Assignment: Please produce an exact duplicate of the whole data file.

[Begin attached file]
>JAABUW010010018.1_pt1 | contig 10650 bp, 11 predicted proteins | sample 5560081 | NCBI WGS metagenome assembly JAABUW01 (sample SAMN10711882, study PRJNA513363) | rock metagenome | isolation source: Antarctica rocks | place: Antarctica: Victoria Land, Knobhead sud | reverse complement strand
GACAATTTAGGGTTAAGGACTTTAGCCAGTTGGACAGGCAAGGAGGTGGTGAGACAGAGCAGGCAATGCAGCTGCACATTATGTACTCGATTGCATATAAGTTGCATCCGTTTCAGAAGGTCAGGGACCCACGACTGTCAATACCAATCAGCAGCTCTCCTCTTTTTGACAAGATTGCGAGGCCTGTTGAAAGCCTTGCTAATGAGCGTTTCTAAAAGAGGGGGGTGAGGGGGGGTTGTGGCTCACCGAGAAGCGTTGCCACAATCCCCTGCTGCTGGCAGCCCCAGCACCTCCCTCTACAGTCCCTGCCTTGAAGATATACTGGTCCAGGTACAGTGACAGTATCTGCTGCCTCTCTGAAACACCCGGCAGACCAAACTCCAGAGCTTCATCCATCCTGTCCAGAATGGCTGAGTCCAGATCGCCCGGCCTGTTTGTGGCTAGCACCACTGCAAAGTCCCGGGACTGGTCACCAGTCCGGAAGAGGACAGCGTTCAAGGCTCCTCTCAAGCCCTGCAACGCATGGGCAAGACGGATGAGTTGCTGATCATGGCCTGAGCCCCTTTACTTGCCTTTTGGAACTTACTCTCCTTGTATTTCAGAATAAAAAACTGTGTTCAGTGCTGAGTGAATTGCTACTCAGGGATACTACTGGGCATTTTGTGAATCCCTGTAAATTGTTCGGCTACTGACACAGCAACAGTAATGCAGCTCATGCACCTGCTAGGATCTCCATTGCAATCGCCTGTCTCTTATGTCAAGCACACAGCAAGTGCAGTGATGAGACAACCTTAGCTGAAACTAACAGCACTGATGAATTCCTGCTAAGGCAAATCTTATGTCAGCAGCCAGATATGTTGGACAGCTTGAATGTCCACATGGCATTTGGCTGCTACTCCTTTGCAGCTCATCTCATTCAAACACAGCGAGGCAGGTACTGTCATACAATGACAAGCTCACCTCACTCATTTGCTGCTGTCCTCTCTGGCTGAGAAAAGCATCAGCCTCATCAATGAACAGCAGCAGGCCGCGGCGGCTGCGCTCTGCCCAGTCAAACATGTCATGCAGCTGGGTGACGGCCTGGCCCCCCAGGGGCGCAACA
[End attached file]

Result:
>JAABUW010010018.1_pt1 | contig 10650 bp, 11 predicted proteins | sample 5560081 | NCBI WGS metagenome assembly JAABUW01 (sample SAMN10711882, study PRJNA513363) | rock metagenome | isolation source: Antarctica rocks | place: Antarctica: Victoria Land, Knobhead sud | reverse complement strand
GACAATTTAGGGTTAAGGACTTTAGCCAGTTGGACAGGCAAGGAGGTGGTGAGACAGAGCAGGCAATGCAGCTGCACATTATGTACTCGATTGCATATAAGTTGCATCCGTTTCAGAAGGTCAGGGACCCACGACTGTCAATACCAATCAGCAGCTCTCCTCTTTTTGACAAGATTGCGAGGCCTGTTGAAAGCCTTGCTAATGAGCGTTTCTAAAAGAGGGGGGTGAGGGGGGGTTGTGGCTCACCGAGAAGCGTTGCCACAATCCCCTGCTGCTGGCAGCCCCAGCACCTCCCTCTACAGTCCCTGCCTTGAAGATATACTGGTCCAGGTACAGTGACAGTATCTGCTGCCTCTCTGAAACACCCGGCAGACCAAACTCCAGAGCTTCATCCATCCTGTCCAGAATGGCTGAGTCCAGATCGCCCGGCCTGTTTGTGGCTAGCACCACTGCAAAGTCCCGGGACTGGTCACCAGTCCGGAAGAGGACAGCGTTCAAGGCTCCTCTCAAGCCCTGCAACGCATGGGCAAGACGGATGAGTTGCTGATCATGGCCTGAGCCCCTTTACTTGCCTTTTGGAACTTACTCTCCTTGTATTTCAGAATAAAAAACTGTGTTCAGTGCTGAGTGAATTGCTACTCAGGGATACTACTGGGCATTTTGTGAATCCCTGTAAATTGTTCGGCTACTGACACAGCAACAGTAATGCAGCTCATGCACCTGCTAGGATCTCCATTGCAATCGCCTGTCTCTTATGTCAAGCACACAGCAAGTGCAGTGATGAGACAACCTTAGCTGAAACTAACAGCACTGATGAATTCCTGCTAAGGCAAATCTTATGTCAGCAGCCAGATATGTTGGACAGCTTGAATGTCCACATGGCATTTGGCTGCTACTCCTTTGCAGCTCATCTCATTCAAACACAGCGAGGCAGGTACTGTCATACAATGACAAGCTCACCTCACTCATTTGCTGCTGTCCTCTCTGGCTGAGAAAAGCATCAGCCTCATCAATGAACAGCAGCAGGCCGCGGCGGCTGCGCTCTGCCCAGTCAAACATGTCATGCAGCTGGGTGACGGCCTGGCCCCCCAGGGGCGCAACA